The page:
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Remembering Rabbi Jim Diamond, z"l

by Schusterman International Center |Apr 03, 2013|Comments

Rabbi Jim DiamondThe Hillel family mourns the passing of Rabbi Jim Diamond, a consummate Hillel professional who was loved and respected by students and professionals throughout the Hillel movement.

Jim served as Director of St. Louis Hillel at Washington University from 1972-1995, and as Director of the Center for Jewish Life – Hillel at Princeton University, from 1995-2003, and continued to teach part time at Princeton. Tragically, Jim was killed in a traffic accident on March 28, 2013.

Jim was admired by students and faculty for his kindness, his teaching and his efforts to bring different Jewish denominations together. His great work for Hillel went beyond University borders, and touched many around the globe. He was an inspiration to all.

In a history of The St. Louis Hillel Center, printed on their 50th anniversary, Jim reflected, “My Hillel experience has imbued me with the conviction that fear, insecurity and ignorance need not be the touchstone of Jewish experience in this post-modern, post-Zionist, post-everything world; that Jewish life is about hope and Torah, however we choose to define Torah; and that being Jewish is not a burden to be endured but a blessing to be celebrated.”
 
Rebecca Simons, who is a Washington University alumna, a former student of Rabbi Diamond, and now Director for Jewish Life at Duke University, shares, “Rabbi Diamond was kind to everyone. He taught me that we serve ALL Jewish students on campus, including those who we never see.”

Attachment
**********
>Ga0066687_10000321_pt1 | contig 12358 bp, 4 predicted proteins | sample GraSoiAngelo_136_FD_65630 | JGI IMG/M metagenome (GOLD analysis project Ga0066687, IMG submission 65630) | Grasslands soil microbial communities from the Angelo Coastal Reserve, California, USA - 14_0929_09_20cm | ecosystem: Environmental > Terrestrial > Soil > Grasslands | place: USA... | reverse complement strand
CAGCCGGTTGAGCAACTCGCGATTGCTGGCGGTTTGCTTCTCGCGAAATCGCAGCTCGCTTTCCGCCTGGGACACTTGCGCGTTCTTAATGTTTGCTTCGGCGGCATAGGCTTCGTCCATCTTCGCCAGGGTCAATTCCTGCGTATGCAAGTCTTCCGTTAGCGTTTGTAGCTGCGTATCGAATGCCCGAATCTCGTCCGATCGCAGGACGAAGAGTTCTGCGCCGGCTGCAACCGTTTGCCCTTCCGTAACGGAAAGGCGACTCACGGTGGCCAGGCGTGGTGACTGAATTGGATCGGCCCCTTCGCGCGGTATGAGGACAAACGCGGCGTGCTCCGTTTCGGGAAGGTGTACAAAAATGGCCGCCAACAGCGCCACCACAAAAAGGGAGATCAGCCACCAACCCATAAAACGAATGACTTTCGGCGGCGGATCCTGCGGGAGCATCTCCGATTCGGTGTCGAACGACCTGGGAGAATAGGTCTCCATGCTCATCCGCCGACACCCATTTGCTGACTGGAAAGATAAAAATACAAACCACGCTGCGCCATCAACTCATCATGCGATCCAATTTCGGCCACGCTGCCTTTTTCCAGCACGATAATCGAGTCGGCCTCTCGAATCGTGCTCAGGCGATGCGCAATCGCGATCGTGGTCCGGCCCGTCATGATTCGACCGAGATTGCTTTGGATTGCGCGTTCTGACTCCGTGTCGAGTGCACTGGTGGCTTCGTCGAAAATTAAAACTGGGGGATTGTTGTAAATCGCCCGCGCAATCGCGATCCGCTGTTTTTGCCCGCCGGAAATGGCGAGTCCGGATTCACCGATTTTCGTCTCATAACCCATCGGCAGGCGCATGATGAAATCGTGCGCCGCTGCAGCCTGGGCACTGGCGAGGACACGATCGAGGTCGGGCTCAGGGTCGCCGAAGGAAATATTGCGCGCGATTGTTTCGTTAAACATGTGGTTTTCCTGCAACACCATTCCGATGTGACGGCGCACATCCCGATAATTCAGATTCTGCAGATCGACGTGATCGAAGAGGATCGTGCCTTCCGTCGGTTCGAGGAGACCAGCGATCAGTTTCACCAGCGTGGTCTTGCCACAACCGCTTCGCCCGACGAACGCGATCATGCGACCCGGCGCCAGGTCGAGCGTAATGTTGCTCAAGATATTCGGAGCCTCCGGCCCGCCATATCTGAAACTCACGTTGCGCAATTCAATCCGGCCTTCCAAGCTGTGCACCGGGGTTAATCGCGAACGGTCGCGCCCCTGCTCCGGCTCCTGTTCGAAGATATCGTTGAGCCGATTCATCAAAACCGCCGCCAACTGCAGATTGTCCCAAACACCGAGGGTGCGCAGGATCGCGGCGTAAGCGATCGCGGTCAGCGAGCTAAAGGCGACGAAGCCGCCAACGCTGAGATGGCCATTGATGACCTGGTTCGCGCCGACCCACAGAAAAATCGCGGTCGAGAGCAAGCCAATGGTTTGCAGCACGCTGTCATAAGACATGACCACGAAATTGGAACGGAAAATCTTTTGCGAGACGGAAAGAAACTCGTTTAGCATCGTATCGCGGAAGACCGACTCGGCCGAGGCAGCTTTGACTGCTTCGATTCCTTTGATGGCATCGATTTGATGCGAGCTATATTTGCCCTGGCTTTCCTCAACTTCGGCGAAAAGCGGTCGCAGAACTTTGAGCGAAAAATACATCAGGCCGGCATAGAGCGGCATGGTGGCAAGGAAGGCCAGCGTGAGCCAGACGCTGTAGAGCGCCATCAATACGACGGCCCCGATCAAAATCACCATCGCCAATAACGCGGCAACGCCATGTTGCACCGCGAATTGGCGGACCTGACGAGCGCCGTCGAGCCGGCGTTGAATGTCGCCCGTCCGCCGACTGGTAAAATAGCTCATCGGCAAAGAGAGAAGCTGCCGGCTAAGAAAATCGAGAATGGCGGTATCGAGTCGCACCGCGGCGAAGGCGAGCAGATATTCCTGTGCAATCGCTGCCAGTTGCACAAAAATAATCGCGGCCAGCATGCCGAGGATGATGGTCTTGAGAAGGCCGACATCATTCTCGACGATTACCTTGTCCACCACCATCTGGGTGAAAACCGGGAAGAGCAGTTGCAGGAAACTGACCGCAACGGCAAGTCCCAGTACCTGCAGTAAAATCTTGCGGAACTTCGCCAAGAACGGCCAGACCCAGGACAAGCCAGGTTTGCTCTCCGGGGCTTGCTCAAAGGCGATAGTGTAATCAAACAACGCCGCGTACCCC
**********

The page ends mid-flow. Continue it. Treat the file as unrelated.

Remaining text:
Scott Brown, Hillel’s Vice President for Talent, notes that, “Those fortunate enough to have had the privilege to work with Jim, either when he served as Hillel Director at Washington University in St. Louis or at Princeton, had the opportunity to know a gentle giant within the Hillel family.”

Executive Director of the Center for Jewish Life – Hillel at Princeton University, Rabbi Julie Roth, reflects, “I was fresh out of rabbinical school when I started here, taking over for one of the gadolim in the movement, and he gave me all the space I needed to shine. He had this ability to simultaneously hand over the reins completely, while answering every little question I had whenever I needed it. He was our shofar blower on Rosh Hashanah – I can picture him now. He always blew a very small shofar with such a loud and powerful sound. That was Jim: wise yet unassuming, gracious and understanding.”

Our hearts and prayers are with Jim’s family. May they be comforted among the mourners of Zion and may Jim’s memory always be a blessing.

To share your own memories, pictures, and to celebrate Jim’s life, visit the Center for Jewish Life – Hillel at Princeton University’s Facebook Memorial Page.

More reflections on the life of Rabbi Diamond:
The Jewish Daily Forward
Planet Princeton
The St. Louis Beacon
New Jersey Jewish News
St. Louis Post-Dispatch
Rabbi Jim S. Diamond, z"l - STL Hillel Memorial Page


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